Private Members' Business. - Family Law (Property) Bill, 1994: Second Stage (Resumed).

Question again proposed: "That the Bill be now read a Second Time".

I compliment my colleague, Deputy Keogh, on the amount of time and thought she put into drafting this Bill and on the support she has gained for the Bill both in this House and outside. I also thank the Opposition speakers who, to date, have spoken warmly and cogently in support of the Bill. In anticipation, I thank Deputy Frances Fitzgerald who will be speaking in support of this Bill later this evening. The contributions of all the Members who spoke in favour of this Bill are much appreciated by the Progressive Democrats. The amount of research and preparation they put into their contributions stands to the credit of the Members who have subscribed to date and is a mark of the importance they attach to this Bill. It is particularly encouraging for women who will be the main beneficiaries of this Bill if passed into law.

I also acknowledge the support given to this Bill by the Council for the Status of Women. In a supportive statement sent to our party, the Chairwoman of the Council for the Status of Women, Ms Ann Taylor, said the Bill "was a laudable attempt to give statutory recognition to the unpaid work of women in the home". She goes on to say:

Following the Supreme Court decision which found the Government's Bill on joint ownership of the matrimonial home unconstitutional, women feel that their rights are not being adequately protected. This Bill is a valuable attempt to put this issue back on the agenda.

She goes on — and I am glad the Minister for Equality and Law Reform is here to take note—

The principle of this Bill is what matters and it is vital that the Government does not underestimate its importance to Irish women. Any attempt to recognise in law the contribution made by women in the home through their unpaid work must be welcomed and it is critical that this issue is dealt with before the Government's proposed referendum on divorce later this year.

There is a great deal of sound common sense in that statement. It is important that that be noted by the Government as it frames a response to this Bill and shapes up to voting on it in an hour and a half — I am still optimistic that the outcome will be positive.

This basic reform is long overdue. The objective of the Bill is simple, and its simplicity is its strength. It is simple without being simplistic. It was very clever and far seeing of Deputy Keogh to be able to frame a Bill that is set out in short and general terms and that lacks the complexity that often ends up with a Bill of this nature being in conflict with our Constitution. There would have been no need for this Bill if the Government's Matrimonial Homes Bill had been drafted with the same forethought as this Bill. After all the time discussing it, it is extremely disappointing that this Bill finished up being rejected. It is a severe setback to women's rights and to this Dáil. This suggests that the requisite amount of preparation and forethought was not put into it. It ought to be possible to frame legislation which, when referred to the Supreme Court, would not fall. If that had not happened the present Bill would not be before the House tonight.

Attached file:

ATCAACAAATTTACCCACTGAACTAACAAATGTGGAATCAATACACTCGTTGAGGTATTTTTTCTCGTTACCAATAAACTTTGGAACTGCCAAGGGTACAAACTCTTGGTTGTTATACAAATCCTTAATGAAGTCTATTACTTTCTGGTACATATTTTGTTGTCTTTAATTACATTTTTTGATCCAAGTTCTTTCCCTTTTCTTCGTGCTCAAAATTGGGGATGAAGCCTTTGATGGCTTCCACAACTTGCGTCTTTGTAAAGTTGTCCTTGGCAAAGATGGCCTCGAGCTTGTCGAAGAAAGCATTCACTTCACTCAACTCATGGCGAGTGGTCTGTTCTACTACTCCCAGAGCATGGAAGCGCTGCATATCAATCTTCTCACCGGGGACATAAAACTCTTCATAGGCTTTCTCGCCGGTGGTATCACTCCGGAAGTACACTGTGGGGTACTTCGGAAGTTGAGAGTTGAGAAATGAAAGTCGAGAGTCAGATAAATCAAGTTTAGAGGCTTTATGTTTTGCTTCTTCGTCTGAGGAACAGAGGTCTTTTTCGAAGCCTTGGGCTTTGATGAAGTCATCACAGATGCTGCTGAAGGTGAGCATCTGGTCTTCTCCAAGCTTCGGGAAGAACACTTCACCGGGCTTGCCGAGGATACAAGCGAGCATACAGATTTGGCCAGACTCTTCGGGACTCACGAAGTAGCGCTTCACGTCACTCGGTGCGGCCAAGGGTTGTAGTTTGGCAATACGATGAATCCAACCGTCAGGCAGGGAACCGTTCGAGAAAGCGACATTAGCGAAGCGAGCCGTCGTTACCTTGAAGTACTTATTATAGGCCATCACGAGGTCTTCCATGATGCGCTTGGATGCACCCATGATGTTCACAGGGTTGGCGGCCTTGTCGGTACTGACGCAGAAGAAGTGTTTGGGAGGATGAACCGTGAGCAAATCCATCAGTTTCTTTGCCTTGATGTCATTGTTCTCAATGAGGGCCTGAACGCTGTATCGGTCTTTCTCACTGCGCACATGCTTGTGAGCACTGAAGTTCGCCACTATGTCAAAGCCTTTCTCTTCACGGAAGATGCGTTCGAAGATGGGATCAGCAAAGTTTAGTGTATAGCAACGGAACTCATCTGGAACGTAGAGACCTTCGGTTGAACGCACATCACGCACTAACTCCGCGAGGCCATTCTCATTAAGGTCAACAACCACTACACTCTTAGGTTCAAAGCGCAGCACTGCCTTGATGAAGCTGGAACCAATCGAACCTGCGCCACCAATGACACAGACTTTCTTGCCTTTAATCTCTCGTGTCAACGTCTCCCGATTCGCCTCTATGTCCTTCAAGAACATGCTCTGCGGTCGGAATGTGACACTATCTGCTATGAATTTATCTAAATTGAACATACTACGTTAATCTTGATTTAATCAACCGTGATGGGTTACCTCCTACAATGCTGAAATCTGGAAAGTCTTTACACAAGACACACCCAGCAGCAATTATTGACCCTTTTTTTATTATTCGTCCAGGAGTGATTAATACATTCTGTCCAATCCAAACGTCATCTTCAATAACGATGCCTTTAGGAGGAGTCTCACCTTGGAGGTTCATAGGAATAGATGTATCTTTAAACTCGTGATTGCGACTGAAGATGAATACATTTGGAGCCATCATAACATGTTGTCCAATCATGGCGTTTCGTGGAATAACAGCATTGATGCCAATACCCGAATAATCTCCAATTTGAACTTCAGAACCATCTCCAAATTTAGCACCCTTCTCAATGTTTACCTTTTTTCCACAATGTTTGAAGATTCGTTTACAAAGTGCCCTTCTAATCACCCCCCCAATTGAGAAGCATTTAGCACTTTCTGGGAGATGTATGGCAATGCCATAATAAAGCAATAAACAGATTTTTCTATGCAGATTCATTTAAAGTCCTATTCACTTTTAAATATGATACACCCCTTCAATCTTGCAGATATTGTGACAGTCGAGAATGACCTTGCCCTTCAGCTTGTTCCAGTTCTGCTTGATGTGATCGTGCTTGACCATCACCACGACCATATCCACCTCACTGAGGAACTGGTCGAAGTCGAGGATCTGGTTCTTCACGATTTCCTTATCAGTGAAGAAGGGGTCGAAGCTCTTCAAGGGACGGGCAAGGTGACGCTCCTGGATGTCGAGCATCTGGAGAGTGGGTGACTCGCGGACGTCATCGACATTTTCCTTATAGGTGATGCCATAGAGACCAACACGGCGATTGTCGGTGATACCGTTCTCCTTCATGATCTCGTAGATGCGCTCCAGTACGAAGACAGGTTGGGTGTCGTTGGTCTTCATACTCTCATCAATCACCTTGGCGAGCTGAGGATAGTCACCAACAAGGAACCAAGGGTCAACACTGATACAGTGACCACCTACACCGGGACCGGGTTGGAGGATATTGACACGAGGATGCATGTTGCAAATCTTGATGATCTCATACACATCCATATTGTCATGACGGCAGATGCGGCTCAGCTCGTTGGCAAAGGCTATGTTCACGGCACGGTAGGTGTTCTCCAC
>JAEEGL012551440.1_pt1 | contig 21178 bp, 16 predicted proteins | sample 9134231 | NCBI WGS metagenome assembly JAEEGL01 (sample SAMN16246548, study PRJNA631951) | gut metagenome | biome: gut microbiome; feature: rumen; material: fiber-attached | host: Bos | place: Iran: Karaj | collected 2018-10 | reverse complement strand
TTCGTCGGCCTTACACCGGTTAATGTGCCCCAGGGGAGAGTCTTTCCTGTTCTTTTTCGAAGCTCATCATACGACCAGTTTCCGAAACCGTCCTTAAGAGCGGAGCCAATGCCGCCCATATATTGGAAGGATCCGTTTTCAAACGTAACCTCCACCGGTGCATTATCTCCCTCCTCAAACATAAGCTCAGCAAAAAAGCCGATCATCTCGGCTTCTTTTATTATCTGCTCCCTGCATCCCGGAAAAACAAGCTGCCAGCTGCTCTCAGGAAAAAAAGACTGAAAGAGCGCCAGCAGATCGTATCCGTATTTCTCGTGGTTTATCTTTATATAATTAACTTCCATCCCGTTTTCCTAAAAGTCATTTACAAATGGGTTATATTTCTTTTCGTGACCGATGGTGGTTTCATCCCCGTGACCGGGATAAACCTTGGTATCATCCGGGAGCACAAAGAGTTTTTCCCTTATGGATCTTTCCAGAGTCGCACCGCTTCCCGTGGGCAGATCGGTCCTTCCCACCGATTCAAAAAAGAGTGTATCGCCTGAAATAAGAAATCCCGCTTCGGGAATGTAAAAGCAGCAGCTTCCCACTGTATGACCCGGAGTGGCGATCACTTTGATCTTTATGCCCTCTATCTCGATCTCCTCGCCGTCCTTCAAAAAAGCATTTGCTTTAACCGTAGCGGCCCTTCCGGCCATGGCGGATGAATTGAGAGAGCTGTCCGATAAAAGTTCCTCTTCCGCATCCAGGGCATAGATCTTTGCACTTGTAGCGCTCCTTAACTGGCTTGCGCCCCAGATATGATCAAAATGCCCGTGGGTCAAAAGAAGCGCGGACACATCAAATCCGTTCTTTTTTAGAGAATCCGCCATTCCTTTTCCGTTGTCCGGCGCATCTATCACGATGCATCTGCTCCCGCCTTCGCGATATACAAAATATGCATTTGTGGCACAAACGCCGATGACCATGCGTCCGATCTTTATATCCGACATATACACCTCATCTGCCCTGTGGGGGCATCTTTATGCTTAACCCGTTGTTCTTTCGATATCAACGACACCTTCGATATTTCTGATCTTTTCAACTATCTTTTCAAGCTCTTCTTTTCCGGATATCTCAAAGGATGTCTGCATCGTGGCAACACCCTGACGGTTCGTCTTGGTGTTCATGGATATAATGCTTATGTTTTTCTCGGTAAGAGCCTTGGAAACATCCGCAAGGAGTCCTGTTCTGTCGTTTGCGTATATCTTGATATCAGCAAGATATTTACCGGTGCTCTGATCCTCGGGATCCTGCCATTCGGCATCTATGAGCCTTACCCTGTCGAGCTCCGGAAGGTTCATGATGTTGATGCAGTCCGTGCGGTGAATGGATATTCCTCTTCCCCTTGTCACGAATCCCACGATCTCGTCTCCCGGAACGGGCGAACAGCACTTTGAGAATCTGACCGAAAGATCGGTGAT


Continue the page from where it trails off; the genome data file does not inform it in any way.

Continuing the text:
What we are seeking is recognition in law of the non-financial contribution of a spouse towards the family home. What is the contribution of the spouse who does not make a financial contribution to the home? It is well known to most people, and certainly to women. It can be summed up simply as raising the children, the next generation on whom we pin our hopes, running the home and keeping house. However, to put it in those terms is a gross over-simplification. The tasks involved are those on which we, in the Progressive Democrats seek to put a value and to have recognised in law. The contribution made in the home is far more than raising a family. The spouse, in most cases the woman, who stays at home and makes the unpaid contribution to society and to the home is, among other things the person who does the shopping and the cooking. She is the source of consolation and encouragement to the whole family and, sometimes, to the whole community. She is the tutor who overseas the children's homework, the arbiter in childhood disputes, the imparter of a great deal of basic education, often the enforcer of the family's code of behaviour and of sanctions when there is a breach of that code, the monitor of the children's whereabouts, the promoter of the families religious or ethical standards, the purchaser of clothing, the counsellor, the willing listener, the career adviser, the manager of the children's social life and so on. Who could fail to put a value on that contribution to the well being of society and of our country? Who are the people who would benefit if this Bill were to be accepted by the Government? For the most part they are the women of Ireland.

In an extraordinarily patchy contribution Deputy Ferris, in a feeble attempt to denigrate this Bill, said: "only small categories of people would be involved". I would make two points in that regard. It has been quoted in the report of the Second Commission on the Status of Women that almost half of all women aged 15 and over do unpaid work in the home. It was also pointed out in that report that there has been no substantial increase in the number of women working outside the home in the last 20 years. It is, therefore, incorrect to say that we are talking about a small category of people. There is statistical evidence to prove that.